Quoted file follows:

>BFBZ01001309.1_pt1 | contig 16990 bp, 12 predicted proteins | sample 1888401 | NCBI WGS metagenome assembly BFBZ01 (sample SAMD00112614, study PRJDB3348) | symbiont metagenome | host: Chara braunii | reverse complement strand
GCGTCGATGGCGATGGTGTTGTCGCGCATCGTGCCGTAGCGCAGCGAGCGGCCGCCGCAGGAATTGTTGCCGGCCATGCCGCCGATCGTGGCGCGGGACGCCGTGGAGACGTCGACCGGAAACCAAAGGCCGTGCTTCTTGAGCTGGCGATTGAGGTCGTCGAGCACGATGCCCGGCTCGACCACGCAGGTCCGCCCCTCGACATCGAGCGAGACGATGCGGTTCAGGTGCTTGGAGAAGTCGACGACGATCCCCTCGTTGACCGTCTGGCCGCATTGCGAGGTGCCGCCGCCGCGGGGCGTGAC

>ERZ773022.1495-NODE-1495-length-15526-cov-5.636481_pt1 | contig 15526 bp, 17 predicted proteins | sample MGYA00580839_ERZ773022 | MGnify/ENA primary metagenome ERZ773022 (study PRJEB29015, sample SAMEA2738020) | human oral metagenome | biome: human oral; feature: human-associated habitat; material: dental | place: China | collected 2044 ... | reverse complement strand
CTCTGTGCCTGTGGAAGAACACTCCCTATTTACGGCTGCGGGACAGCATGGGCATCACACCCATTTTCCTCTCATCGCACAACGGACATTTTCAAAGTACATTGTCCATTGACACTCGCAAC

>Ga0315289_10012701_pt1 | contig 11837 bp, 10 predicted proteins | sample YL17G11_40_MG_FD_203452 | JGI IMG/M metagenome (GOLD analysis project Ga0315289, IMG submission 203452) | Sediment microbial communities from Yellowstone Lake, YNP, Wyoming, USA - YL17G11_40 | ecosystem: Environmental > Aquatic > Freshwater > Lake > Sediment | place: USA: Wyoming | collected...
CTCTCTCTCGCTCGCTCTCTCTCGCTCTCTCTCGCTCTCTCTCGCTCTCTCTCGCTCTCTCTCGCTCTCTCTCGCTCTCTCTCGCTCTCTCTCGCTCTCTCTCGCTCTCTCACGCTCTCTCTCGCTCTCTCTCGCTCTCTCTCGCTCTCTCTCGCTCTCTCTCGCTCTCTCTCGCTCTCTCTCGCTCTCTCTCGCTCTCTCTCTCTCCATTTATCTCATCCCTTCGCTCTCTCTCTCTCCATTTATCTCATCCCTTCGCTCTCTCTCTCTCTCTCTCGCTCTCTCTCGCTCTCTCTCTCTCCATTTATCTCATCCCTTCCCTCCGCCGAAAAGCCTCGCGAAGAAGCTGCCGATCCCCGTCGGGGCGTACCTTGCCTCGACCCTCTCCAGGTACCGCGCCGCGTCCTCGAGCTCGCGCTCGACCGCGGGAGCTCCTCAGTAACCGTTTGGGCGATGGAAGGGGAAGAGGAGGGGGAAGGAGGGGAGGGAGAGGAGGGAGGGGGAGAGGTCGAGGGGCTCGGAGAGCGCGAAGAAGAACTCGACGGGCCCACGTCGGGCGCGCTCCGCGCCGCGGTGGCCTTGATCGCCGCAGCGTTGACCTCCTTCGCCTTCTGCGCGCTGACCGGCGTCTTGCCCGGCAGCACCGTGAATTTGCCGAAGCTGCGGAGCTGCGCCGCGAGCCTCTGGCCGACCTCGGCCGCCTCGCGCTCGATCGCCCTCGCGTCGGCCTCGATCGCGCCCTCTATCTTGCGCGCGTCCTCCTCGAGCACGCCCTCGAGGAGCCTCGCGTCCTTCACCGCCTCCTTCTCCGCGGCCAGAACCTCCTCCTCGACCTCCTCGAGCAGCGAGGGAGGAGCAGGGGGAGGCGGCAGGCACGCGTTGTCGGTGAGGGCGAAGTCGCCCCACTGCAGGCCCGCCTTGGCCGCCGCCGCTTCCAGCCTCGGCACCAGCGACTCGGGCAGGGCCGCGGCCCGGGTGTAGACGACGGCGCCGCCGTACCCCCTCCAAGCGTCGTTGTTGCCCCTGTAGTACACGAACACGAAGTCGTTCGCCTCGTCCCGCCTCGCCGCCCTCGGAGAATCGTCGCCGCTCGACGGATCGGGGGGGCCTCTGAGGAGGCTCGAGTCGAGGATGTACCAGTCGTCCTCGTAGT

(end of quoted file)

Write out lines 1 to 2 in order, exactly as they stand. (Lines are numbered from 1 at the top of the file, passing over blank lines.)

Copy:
>BFBZ01001309.1_pt1 | contig 16990 bp, 12 predicted proteins | sample 1888401 | NCBI WGS metagenome assembly BFBZ01 (sample SAMD00112614, study PRJDB3348) | symbiont metagenome | host: Chara braunii | reverse complement strand
GCGTCGATGGCGATGGTGTTGTCGCGCATCGTGCCGTAGCGCAGCGAGCGGCCGCCGCAGGAATTGTTGCCGGCCATGCCGCCGATCGTGGCGCGGGACGCCGTGGAGACGTCGACCGGAAACCAAAGGCCGTGCTTCTTGAGCTGGCGATTGAGGTCGTCGAGCACGATGCCCGGCTCGACCACGCAGGTCCGCCCCTCGACATCGAGCGAGACGATGCGGTTCAGGTGCTTGGAGAAGTCGACGACGATCCCCTCGTTGACCGTCTGGCCGCATTGCGAGGTGCCGCCGCCGCGGGGCGTGAC